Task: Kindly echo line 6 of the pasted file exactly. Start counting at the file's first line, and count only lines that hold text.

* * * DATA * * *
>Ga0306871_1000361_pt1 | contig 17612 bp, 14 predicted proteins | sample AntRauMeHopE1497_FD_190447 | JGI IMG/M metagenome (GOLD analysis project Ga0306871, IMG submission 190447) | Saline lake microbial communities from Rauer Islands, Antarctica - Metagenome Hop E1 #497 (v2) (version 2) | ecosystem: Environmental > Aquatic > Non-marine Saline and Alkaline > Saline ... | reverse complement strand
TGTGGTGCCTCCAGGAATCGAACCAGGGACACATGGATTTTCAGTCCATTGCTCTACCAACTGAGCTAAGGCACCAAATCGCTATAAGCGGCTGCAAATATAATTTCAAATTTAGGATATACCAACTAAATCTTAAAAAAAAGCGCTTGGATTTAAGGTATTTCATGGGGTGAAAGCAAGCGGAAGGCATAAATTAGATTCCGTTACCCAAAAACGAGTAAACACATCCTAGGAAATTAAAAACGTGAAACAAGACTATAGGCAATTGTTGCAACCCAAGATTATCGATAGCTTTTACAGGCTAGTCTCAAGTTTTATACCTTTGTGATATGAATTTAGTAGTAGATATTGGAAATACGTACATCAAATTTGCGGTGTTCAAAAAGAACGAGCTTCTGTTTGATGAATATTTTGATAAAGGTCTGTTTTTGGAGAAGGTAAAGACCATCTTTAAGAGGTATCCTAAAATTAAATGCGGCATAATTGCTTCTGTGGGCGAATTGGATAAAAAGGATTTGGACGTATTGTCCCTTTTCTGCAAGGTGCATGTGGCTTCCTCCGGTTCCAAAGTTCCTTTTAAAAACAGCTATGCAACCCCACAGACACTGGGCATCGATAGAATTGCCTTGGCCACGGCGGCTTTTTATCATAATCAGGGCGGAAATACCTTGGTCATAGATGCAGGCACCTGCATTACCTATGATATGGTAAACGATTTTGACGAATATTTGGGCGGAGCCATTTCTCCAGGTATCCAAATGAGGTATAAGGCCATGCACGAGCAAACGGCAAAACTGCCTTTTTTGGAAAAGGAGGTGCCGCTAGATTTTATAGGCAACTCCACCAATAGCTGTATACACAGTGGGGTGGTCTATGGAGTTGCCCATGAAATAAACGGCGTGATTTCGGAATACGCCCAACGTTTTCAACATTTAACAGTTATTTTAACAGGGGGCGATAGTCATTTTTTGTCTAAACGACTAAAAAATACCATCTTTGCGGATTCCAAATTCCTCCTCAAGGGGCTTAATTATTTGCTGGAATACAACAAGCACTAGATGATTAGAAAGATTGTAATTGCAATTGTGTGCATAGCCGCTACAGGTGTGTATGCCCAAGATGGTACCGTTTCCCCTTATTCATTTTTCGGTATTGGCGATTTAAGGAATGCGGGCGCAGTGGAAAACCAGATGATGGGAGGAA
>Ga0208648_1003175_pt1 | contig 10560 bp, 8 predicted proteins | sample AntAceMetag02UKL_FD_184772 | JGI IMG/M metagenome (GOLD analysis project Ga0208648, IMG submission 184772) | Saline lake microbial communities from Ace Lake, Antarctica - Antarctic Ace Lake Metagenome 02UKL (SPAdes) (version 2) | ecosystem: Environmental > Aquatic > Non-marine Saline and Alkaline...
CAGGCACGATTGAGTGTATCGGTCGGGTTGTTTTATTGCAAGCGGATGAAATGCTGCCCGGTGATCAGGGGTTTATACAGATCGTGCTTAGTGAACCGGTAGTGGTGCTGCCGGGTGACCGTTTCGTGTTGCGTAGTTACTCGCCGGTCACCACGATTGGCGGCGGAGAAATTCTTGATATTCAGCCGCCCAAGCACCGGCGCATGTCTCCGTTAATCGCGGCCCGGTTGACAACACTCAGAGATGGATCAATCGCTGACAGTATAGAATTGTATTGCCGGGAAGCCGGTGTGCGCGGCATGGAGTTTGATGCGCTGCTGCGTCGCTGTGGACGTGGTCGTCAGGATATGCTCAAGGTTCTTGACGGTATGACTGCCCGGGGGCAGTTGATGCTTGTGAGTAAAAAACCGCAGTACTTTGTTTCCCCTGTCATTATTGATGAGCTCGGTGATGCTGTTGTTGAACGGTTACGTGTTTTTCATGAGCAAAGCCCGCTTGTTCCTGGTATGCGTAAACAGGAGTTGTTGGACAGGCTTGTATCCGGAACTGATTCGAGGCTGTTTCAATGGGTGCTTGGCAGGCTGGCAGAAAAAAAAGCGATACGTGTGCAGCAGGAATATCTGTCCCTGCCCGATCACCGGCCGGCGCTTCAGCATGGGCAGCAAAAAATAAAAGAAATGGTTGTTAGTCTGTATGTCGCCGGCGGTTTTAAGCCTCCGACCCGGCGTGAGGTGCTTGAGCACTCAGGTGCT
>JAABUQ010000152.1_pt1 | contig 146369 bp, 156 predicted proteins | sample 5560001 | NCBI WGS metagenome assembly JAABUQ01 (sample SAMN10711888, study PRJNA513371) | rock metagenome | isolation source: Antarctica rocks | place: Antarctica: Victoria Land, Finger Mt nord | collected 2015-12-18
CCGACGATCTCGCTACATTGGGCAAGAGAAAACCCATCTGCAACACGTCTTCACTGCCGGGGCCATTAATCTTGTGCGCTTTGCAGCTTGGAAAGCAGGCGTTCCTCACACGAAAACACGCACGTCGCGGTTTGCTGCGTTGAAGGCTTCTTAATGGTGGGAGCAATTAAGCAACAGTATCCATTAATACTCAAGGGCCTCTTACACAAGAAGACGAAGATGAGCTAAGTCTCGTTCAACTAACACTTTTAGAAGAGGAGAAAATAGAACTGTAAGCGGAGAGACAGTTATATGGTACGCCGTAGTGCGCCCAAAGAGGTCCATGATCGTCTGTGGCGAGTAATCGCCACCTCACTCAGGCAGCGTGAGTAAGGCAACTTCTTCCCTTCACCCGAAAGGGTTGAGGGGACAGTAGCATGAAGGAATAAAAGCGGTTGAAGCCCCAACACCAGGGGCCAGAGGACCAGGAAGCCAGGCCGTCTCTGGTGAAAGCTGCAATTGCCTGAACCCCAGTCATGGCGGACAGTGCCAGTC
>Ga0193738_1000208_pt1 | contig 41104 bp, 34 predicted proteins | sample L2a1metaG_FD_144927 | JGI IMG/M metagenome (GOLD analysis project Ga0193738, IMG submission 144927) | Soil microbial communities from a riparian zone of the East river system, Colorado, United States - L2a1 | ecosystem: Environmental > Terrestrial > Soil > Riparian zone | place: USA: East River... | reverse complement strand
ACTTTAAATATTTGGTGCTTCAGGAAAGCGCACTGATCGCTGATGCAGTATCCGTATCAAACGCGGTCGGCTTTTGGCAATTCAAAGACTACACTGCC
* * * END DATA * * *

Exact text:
CCGACGATCTCGCTACATTGGGCAAGAGAAAACCCATCTGCAACACGTCTTCACTGCCGGGGCCATTAATCTTGTGCGCTTTGCAGCTTGGAAAGCAGGCGTTCCTCACACGAAAACACGCACGTCGCGGTTTGCTGCGTTGAAGGCTTCTTAATGGTGGGAGCAATTAAGCAACAGTATCCATTAATACTCAAGGGCCTCTTACACAAGAAGACGAAGATGAGCTAAGTCTCGTTCAACTAACACTTTTAGAAGAGGAGAAAATAGAACTGTAAGCGGAGAGACAGTTATATGGTACGCCGTAGTGCGCCCAAAGAGGTCCATGATCGTCTGTGGCGAGTAATCGCCACCTCACTCAGGCAGCGTGAGTAAGGCAACTTCTTCCCTTCACCCGAAAGGGTTGAGGGGACAGTAGCATGAAGGAATAAAAGCGGTTGAAGCCCCAACACCAGGGGCCAGAGGACCAGGAAGCCAGGCCGTCTCTGGTGAAAGCTGCAATTGCCTGAACCCCAGTCATGGCGGACAGTGCCAGTC